The cure effected by these stormy attacks was in many cases so perfect, that some patients returned to the factory or the plough as if nothing had happened. Others, on the contrary, paid the penalty of their folly by so total a loss of power, that they could not regain their former health, even by the employment of the most strengthening remedies. Medical men were astonished to observe that women in an advanced state of pregnancy were capable of going through an attack of the disease without the slightest injury to their offspring, which they protected merely by a bandage passed round the waist. Cases of this kind were not infrequent so late as Schenck's time. That patients should be violently affected by music, and their paroxysms brought on and increased by it, is natural with such nervous disorders, where deeper impressions are made through the ear, which is the most intellectual of all the organs, than through any of the other senses. On this account the magistrates hired musicians for the purpose of carrying the St. Vitus's dancers so much the quicker through the attacks, and directed that athletic men should be sent among them in order to complete the exhaustion, which had been often observed to produce a good effect. At the same time there was a prohibition against wearing red garments, because, at the sight of this colour, those affected became so furious that they flew at the persons who wore it, and were so bent upon doing them an injury that they could with difficulty be restrained. They frequently tore their own clothes whilst in the paroxysm, and were guilty of other improprieties, so that the more opulent employed confidential attendants to accompany them, and to take care that they did no harm either to themselves or others. This extraordinary disease was, however, so greatly mitigated in Schenck's time, that the St. Vitus's dancers had long since ceased to stroll from town to town; and that physician, like Paracelsus, makes no mention of the tympanitic inflation of the bowels. Moreover, most of those affected were only annually visited by attacks; and the occasion of them was so manifestly referable to the prevailing notions of that period, that if the unqualified belief in the supernatural agency of saints could have been abolished, they would not have had any return of the complaint. Throughout the whole of June, prior to the festival of St. John, patients felt a disquietude and restlessness which they were unable to overcome. They were dejected, timid, and anxious; wandered about in an unsettled state, being tormented with twitching pains, which seized them suddenly in different parts, and eagerly expected the eve of St. John's day, in the confident hope that by dancing at the altars of this saint, or of St. Vitus (for in the Breisgau aid was equally sought from both), they would be freed from all their sufferings. This hope was not disappointed; and they remained, for the rest of the year, exempt from any further attack, after having thus, by dancing and raving for three hours, satisfied an irresistible demand of nature. There were at that period two chapels in the Breisgau visited by the St. Vitus's dancers; namely, the Chapel of St. Vitus at Biessen, near Breisach, and that of St. John, near Wasenweiler; and it is probable that in the south-west of Germany the disease was still in existence in the seventeenth century.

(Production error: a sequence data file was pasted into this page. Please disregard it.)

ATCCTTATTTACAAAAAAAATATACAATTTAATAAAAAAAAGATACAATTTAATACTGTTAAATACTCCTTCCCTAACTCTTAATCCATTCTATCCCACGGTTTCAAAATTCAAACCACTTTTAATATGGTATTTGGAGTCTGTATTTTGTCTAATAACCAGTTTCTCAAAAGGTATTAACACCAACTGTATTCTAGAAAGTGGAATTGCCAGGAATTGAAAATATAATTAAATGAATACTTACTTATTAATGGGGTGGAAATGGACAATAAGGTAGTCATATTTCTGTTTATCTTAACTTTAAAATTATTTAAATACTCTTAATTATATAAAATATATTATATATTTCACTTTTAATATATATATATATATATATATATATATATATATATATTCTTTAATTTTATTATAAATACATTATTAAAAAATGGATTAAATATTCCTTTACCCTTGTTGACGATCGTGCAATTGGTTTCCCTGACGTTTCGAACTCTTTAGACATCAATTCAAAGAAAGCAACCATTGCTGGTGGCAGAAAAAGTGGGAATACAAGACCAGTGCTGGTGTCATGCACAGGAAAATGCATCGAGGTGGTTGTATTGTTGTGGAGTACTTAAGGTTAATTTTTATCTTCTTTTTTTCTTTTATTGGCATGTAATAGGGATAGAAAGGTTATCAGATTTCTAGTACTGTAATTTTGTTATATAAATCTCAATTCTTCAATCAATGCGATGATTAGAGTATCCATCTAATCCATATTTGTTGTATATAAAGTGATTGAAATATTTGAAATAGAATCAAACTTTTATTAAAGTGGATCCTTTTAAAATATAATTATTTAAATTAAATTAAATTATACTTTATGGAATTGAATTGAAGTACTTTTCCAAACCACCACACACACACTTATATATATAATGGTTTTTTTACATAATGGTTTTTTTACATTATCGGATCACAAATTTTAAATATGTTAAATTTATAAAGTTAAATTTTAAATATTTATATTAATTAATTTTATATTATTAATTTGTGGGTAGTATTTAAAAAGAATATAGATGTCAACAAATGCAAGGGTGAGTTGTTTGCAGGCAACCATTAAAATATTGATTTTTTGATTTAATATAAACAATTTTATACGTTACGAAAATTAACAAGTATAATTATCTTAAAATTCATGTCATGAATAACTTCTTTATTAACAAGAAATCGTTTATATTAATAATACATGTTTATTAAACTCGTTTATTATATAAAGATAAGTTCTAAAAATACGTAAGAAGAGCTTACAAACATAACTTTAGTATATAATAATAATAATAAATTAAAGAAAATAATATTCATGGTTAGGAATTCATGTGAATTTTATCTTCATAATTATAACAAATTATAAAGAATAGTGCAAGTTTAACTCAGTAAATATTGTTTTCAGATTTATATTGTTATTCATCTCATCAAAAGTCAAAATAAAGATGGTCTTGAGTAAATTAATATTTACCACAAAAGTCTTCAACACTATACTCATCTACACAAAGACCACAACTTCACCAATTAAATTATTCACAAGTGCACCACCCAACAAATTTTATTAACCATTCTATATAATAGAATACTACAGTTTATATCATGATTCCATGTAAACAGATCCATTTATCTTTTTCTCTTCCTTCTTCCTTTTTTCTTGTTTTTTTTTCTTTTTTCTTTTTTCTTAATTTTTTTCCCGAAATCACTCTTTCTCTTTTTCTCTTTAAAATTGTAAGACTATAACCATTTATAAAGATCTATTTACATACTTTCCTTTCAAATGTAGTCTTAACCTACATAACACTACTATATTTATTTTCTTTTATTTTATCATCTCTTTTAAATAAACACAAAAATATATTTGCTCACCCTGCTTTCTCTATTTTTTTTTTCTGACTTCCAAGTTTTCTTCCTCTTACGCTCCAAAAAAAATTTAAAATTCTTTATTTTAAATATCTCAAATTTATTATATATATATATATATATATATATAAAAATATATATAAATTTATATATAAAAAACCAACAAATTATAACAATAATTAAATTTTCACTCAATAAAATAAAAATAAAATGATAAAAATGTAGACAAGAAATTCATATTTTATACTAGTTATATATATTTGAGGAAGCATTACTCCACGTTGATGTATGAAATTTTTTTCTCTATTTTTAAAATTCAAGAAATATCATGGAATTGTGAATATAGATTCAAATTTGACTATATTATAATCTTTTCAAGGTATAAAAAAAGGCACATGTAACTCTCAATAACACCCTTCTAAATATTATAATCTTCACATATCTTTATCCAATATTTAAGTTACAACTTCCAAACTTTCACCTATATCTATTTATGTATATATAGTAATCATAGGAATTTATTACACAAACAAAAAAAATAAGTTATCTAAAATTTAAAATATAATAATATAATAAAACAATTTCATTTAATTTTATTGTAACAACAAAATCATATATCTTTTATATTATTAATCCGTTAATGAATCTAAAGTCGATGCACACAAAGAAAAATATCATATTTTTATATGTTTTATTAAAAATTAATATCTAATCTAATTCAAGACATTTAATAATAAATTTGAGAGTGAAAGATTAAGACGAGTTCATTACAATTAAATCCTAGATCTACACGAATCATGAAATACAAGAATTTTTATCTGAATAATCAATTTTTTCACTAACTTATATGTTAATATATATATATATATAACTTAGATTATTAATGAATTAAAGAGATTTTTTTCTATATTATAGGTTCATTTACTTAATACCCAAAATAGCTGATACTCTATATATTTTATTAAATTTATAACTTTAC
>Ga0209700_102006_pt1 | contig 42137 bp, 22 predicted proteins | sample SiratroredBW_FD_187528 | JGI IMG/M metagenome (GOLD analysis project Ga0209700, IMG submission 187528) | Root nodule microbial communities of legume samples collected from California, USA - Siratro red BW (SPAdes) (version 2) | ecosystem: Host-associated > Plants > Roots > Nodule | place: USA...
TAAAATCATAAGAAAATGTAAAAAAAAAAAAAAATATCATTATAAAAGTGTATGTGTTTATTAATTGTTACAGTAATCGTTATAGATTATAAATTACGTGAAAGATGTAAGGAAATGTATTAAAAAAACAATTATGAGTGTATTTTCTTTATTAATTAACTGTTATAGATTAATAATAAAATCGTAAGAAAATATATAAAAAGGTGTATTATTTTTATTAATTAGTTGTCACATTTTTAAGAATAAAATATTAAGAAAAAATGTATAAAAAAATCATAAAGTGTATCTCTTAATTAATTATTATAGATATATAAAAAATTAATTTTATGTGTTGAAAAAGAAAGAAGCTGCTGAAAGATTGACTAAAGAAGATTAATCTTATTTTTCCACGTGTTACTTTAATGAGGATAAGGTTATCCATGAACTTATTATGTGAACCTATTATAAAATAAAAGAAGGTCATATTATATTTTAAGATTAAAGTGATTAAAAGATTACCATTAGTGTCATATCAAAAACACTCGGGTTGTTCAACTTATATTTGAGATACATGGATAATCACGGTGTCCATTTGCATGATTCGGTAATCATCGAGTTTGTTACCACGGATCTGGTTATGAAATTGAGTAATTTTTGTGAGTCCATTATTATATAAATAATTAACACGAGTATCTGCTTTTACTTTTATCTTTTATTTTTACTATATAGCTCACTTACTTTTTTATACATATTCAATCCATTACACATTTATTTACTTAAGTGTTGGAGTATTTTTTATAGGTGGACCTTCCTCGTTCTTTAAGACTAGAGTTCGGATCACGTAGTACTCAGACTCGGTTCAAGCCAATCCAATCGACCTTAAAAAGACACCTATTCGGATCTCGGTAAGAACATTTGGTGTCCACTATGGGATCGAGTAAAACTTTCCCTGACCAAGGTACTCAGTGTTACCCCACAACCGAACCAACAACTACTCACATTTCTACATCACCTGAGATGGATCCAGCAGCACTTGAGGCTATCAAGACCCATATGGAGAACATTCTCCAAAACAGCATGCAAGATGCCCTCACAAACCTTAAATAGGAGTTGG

However, it grew every year more rare, so that at the beginning of the seventeenth century it was observed only occasionally in its ancient form. Thus in the spring of the year 1623, G. Horst saw some women who annually performed a pilgrimage to St. Vitus's chapel at Drefelhausen, near Weissenstein, in the territory of Ulm, that they might wait for their dancing fit there, in the same manner as those in the Breisgau did, according to Schenck's account. They were not satisfied, however, with a dance of three hours' duration, but continued day and night in a state of mental aberration, like persons in an ecstasy, until they fell exhausted to the ground; and when they came to themselves again they felt relieved from a distressing uneasiness and painful sensation of weight in their bodies, of which they had complained for several weeks prior to St. Vitus's Day.